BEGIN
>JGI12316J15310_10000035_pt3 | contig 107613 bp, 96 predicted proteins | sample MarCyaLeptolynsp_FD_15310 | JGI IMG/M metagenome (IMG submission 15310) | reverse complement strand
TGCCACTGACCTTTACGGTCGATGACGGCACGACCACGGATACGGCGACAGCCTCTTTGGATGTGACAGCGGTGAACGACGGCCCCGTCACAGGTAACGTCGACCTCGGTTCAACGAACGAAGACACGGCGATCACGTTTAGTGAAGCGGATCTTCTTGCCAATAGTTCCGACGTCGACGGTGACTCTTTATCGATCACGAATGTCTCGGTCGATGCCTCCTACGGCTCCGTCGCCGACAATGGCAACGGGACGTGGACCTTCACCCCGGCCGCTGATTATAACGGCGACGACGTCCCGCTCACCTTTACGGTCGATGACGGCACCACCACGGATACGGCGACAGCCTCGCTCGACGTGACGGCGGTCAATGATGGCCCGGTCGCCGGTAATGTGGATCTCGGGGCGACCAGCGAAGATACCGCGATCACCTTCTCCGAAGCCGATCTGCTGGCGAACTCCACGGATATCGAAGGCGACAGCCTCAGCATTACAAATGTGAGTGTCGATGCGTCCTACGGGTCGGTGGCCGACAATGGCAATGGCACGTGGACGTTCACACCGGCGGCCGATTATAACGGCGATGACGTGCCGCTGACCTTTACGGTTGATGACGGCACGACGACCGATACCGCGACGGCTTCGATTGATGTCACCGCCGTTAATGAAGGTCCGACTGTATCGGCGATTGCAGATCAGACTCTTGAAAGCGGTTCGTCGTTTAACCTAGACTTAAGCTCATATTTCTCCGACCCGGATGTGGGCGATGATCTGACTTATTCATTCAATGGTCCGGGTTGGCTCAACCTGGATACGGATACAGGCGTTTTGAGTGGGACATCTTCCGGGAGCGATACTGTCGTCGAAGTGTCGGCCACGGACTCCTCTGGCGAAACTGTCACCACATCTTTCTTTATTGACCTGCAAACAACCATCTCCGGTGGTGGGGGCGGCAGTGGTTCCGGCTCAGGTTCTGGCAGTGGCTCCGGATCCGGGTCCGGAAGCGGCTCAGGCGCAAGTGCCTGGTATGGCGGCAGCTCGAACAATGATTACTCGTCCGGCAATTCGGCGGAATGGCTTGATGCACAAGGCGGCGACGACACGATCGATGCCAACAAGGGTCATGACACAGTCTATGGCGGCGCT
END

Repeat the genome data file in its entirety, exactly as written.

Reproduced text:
>JGI12316J15310_10000035_pt3 | contig 107613 bp, 96 predicted proteins | sample MarCyaLeptolynsp_FD_15310 | JGI IMG/M metagenome (IMG submission 15310) | reverse complement strand
TGCCACTGACCTTTACGGTCGATGACGGCACGACCACGGATACGGCGACAGCCTCTTTGGATGTGACAGCGGTGAACGACGGCCCCGTCACAGGTAACGTCGACCTCGGTTCAACGAACGAAGACACGGCGATCACGTTTAGTGAAGCGGATCTTCTTGCCAATAGTTCCGACGTCGACGGTGACTCTTTATCGATCACGAATGTCTCGGTCGATGCCTCCTACGGCTCCGTCGCCGACAATGGCAACGGGACGTGGACCTTCACCCCGGCCGCTGATTATAACGGCGACGACGTCCCGCTCACCTTTACGGTCGATGACGGCACCACCACGGATACGGCGACAGCCTCGCTCGACGTGACGGCGGTCAATGATGGCCCGGTCGCCGGTAATGTGGATCTCGGGGCGACCAGCGAAGATACCGCGATCACCTTCTCCGAAGCCGATCTGCTGGCGAACTCCACGGATATCGAAGGCGACAGCCTCAGCATTACAAATGTGAGTGTCGATGCGTCCTACGGGTCGGTGGCCGACAATGGCAATGGCACGTGGACGTTCACACCGGCGGCCGATTATAACGGCGATGACGTGCCGCTGACCTTTACGGTTGATGACGGCACGACGACCGATACCGCGACGGCTTCGATTGATGTCACCGCCGTTAATGAAGGTCCGACTGTATCGGCGATTGCAGATCAGACTCTTGAAAGCGGTTCGTCGTTTAACCTAGACTTAAGCTCATATTTCTCCGACCCGGATGTGGGCGATGATCTGACTTATTCATTCAATGGTCCGGGTTGGCTCAACCTGGATACGGATACAGGCGTTTTGAGTGGGACATCTTCCGGGAGCGATACTGTCGTCGAAGTGTCGGCCACGGACTCCTCTGGCGAAACTGTCACCACATCTTTCTTTATTGACCTGCAAACAACCATCTCCGGTGGTGGGGGCGGCAGTGGTTCCGGCTCAGGTTCTGGCAGTGGCTCCGGATCCGGGTCCGGAAGCGGCTCAGGCGCAAGTGCCTGGTATGGCGGCAGCTCGAACAATGATTACTCGTCCGGCAATTCGGCGGAATGGCTTGATGCACAAGGCGGCGACGACACGATCGATGCCAACAAGGGTCATGACACAGTCTATGGCGGCGCT